This is the lesson of the Chanukah Menorah. We light one small flame at a time, representing small and responsible steps. At the same time we stare at the empty candle holders, reminding ourselves of the greater goal.

See y’all on Monday at the Bellaire Chanukah Festival!

Rabbi Yossi Zaklikofsky


I cried yesterday!

I cried yesterday as I watched the live webcast of the wedding of Techiya Litman to Ariel Beigel in Jerusalem (see it here).

Their wedding was postponed after Palestinian terrorists murdered the bride’s father and brother less than two weeks ago. The bride’s father, Yaakov Litman, and 18-year-old brother Netanel were shot dead in a November 13th terrorist attack.

Techiya and Ariel were due to be married on November 16, just four days after the attack, but the celebration was postponed as the Litman family sat shiva (Jewish mourning period) for Yaakov and Netanel.

In an incredibly profound transformation of grief into joy, the bride invited the ‘entire Israel’ to her wedding. The public wedding invitation, which the couple posted on social media, begins with the biblical quote: “Do not rejoice over me, my enemy, for I have fallen but I have gotten up” (Micah 7:8).

The wedding was moved to the Jerusalem Convention Center where thousands joined the couple for the celebration, including wife of Prime Minister Benjamin Netanyahu. Jewish communities from Melbourne, Australia, Ottawa, Canada and many in the USA sent representatives to attend the wedding in Jerusalem, in a beautiful display of Ahavat Yisroel.


Tomorrow in my sermon we will further expound on this incredible display of Jewish resilience.

Shabbat Shalom! 

Treasures of Another Kind

Treasures of Another Kind 

A student goes to visit a Jewish sage, and is astounded to see the sage has virtually nothing in his home. The rabbi’s transformative explanation (in the Youtube link) for his apparent lack teaches us all we need to know about our life’s priorities.

Watch the video by the 8th Day band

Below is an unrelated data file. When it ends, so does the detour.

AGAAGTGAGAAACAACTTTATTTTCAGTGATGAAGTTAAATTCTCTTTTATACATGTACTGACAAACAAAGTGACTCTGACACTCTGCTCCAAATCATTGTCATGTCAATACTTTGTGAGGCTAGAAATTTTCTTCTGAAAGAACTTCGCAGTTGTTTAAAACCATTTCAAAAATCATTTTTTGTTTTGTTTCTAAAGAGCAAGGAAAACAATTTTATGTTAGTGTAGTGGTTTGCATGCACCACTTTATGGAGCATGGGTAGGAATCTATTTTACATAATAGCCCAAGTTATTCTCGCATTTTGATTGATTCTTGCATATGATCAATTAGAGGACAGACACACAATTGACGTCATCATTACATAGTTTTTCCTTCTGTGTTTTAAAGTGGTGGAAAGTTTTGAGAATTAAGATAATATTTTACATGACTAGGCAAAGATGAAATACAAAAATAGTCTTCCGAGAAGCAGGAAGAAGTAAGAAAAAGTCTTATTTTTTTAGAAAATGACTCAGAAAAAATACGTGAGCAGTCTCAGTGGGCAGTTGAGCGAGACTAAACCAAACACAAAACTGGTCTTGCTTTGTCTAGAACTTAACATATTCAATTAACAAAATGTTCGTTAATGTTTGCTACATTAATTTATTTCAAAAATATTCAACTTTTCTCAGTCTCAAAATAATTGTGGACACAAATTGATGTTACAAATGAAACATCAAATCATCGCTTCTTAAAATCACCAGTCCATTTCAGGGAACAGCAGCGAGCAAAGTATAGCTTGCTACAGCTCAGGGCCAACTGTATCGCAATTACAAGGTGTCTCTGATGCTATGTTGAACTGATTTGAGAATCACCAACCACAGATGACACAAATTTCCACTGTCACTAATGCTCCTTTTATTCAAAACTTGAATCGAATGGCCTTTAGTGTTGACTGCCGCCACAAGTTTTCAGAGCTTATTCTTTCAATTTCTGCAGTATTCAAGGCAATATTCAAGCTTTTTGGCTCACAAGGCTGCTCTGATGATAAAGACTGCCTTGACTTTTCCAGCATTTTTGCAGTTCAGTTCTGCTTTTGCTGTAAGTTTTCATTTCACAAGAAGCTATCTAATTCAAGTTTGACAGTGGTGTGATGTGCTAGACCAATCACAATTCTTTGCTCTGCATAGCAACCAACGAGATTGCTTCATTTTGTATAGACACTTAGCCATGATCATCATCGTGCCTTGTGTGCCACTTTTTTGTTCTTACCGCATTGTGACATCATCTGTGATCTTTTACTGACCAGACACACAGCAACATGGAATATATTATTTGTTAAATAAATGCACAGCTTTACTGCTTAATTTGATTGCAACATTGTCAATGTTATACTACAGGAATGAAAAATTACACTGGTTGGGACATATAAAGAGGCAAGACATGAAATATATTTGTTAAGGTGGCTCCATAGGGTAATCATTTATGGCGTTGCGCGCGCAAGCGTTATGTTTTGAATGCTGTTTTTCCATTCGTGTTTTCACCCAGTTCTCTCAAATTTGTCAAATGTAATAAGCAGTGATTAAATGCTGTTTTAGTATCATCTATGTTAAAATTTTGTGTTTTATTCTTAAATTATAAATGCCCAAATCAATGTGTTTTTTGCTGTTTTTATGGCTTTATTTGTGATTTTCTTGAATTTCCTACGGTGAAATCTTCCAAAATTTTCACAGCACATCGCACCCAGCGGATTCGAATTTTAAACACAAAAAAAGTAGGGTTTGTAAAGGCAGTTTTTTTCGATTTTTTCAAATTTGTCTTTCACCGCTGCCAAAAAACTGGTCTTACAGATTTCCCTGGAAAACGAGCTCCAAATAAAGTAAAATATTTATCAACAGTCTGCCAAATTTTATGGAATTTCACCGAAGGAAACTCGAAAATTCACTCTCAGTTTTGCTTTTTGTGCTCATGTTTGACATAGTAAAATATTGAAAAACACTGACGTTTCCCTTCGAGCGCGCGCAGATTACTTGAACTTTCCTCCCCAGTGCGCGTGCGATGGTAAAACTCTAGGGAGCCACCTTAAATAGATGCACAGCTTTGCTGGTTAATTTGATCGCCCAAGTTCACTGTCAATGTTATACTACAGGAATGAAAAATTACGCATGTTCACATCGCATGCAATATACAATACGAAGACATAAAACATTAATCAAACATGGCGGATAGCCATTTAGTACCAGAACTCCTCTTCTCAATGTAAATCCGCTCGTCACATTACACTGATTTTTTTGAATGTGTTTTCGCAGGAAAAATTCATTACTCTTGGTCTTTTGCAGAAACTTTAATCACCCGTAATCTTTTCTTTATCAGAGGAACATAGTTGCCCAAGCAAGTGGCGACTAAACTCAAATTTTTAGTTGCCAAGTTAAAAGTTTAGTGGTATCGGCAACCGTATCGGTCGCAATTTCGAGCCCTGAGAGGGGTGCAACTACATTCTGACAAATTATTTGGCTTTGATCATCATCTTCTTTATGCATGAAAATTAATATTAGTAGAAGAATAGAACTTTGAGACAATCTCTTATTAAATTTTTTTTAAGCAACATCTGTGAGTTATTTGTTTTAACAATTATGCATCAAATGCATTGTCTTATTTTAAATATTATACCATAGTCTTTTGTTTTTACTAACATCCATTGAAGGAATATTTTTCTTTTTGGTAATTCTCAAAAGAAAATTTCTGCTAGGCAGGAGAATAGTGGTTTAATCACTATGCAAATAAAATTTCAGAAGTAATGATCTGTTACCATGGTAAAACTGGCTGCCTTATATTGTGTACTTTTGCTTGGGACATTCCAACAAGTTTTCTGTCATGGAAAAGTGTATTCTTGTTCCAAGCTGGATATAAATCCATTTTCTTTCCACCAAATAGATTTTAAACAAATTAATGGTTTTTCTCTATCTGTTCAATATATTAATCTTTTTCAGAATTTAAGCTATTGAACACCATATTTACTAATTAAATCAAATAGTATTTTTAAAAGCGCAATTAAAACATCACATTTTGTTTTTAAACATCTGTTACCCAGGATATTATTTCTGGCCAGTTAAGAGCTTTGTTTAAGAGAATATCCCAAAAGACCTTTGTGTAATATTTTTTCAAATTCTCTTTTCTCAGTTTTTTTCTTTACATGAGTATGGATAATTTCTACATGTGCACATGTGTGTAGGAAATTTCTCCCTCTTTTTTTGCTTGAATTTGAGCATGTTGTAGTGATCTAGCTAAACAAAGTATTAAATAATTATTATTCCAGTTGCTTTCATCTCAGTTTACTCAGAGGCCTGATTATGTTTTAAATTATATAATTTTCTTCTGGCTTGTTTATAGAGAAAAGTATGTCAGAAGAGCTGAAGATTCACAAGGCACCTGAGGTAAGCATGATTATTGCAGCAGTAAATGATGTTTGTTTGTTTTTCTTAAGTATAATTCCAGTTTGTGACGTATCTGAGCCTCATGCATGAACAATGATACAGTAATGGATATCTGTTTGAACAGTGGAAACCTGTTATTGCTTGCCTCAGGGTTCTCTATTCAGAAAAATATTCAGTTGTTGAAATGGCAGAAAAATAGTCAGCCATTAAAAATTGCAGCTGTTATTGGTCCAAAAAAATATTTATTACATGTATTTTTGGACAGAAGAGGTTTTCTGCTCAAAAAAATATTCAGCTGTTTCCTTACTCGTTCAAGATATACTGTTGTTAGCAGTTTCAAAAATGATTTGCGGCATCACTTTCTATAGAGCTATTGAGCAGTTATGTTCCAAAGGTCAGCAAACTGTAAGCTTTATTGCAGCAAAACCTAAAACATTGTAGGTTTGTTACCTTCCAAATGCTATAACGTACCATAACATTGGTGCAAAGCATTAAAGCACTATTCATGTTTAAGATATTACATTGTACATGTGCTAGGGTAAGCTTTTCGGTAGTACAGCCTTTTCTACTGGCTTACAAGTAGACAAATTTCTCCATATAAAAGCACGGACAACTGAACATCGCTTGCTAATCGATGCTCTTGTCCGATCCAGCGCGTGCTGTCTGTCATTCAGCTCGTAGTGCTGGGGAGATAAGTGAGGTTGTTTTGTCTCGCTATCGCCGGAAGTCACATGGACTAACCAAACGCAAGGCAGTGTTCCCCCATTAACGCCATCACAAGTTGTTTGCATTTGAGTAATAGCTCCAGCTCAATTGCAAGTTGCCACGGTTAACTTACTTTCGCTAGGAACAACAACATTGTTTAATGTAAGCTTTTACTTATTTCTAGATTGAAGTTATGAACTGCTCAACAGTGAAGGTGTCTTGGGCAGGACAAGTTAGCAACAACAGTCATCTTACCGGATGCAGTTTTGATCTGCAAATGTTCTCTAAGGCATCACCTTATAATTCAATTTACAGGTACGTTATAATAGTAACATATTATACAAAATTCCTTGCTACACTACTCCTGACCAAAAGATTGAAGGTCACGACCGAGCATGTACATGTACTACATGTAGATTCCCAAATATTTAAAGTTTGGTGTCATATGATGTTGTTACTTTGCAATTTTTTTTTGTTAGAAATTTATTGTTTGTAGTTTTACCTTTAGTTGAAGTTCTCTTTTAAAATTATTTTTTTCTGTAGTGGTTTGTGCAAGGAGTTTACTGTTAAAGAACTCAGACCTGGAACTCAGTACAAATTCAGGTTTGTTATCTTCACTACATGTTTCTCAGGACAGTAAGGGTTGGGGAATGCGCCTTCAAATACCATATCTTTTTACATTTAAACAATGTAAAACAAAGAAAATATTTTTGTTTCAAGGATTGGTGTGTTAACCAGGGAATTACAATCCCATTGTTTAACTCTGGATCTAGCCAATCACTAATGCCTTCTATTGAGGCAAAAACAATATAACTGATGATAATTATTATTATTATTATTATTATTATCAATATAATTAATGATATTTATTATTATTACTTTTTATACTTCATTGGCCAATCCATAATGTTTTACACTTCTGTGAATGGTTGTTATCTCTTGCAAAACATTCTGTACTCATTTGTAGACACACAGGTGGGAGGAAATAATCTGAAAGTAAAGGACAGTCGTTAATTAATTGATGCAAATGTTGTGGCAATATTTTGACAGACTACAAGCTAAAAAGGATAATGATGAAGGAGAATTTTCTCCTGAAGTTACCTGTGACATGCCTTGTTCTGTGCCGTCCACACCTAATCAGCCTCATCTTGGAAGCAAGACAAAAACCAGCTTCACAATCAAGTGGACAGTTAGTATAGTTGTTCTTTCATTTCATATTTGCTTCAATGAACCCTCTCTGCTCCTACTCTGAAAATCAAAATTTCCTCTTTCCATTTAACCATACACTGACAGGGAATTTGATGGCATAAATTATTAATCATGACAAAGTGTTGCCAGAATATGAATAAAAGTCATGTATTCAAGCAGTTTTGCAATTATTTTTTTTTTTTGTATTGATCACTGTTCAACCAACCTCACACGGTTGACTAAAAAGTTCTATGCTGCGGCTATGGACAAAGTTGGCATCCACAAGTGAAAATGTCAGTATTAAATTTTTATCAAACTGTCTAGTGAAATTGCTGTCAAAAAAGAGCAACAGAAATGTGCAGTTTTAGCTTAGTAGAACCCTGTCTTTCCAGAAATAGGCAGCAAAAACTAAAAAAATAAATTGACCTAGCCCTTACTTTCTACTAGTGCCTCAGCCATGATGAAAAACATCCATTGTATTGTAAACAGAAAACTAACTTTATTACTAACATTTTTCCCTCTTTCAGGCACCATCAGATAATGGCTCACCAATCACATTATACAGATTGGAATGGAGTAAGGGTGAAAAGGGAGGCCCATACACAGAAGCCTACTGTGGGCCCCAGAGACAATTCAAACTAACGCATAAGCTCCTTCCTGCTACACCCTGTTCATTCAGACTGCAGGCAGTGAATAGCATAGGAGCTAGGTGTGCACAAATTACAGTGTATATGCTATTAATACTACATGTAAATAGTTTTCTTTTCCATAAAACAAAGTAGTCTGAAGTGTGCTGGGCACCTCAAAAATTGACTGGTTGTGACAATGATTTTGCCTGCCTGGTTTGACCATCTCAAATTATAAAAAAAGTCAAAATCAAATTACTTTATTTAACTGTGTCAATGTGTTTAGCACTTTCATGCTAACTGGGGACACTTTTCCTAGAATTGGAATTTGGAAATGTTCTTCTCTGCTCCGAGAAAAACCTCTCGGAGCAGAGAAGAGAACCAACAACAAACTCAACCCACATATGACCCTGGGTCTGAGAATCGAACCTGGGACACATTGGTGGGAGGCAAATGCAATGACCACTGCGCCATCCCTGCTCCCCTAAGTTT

Journey of the Soul - a fascinating new 6-session course launched last night. We began to explore the mysteries surrounding the spiritual dimensions of our existence.

Besides for providing answers to life’s biggest questions, Journey of the Soul will inspire you to remain focused on the parts of life that really matter; it will assist you in becoming more in touch with yourself, with your soul, and with your spiritual dimension; and it will help you discover a new-found relationship with your loved ones who are no longer here with us in body.

Why is such a class important for you to attend? Because with each passing day it becomes more apparent than ever, that only by addressing the spiritual components of life are we capable of bringing peace and harmony into the material realm of our existence.

You can still join click here to register.

Busy, Busy, Busy

Busy, Busy, Busy! 

Quite often, people tell me: "Rabbi, I do want to study more and attend Shul, but I just don’t have the time!”

The great Rabbi Levi Yitzchak of Barditchev, once saw a man running down the street. The Rabbi stopped him and asked, "Where are you running?" The fellow answered, "To make a living, rabbi." To which the Rabbi responded, "So how do you know that your living is in that direction and you're running after it? Perhaps your livelihood is to be found in the opposite direction, and you're actually running away from it?"

We tend to get busy with things, important things, but along the way we may be running away from other things - that really matter.

So as we approach the New Year, let's slow down and take time to reflect on what is genuinely important in life. Are we running towards, or away from, our true priorities, goals and values? 

May we all be inspired and determined to make this New Year THE Year! 

Shabbat Shalom!

Rabbi Yossi Zaklikofsky


When are we going home?

When are we going home?

Our family recently moved into a new house, just a few short blocks from where we used to live.

On a few occasions since the move, our 3 year old daughter Chana has been asking:

“When are we going home?” Even after we explained it to her: “Chana dear, this is our new home”, she still continues: “But when are we going back to our real home?”

With the High Holidays around the corner, there are certainly some exciting elements to look forward to, but there is definitely a dose of dread some may feel about the hours we will be spending in Synagogue.

Can Jews feel at home in a Shul? Absolutely!

That is because a Shul is a place where a Jew belongs! Why is that so? Because even if it’s been months or years since the last visit, G-d wants us to be there. (Sort of like your mother wanting you to come home for Thanksgiving dinner. Because she wants it – that’s why you belong there.)

On Rosh Hashanah, G-d requests of each of us: “Please coronate me, make me your King!”, He wants us to show up. Although initially, you may not get the warm and fuzzies upon entering the Synagogue, know that deep down you are fully in tuned with G-d, like a child to his/her parent. 

Keep this message in mind before you go to Shul on Rosh Hashanah, and when you get there it may actually feel like home!

Shabbat Shalom!

Rabbi Yossi Zaklikofsky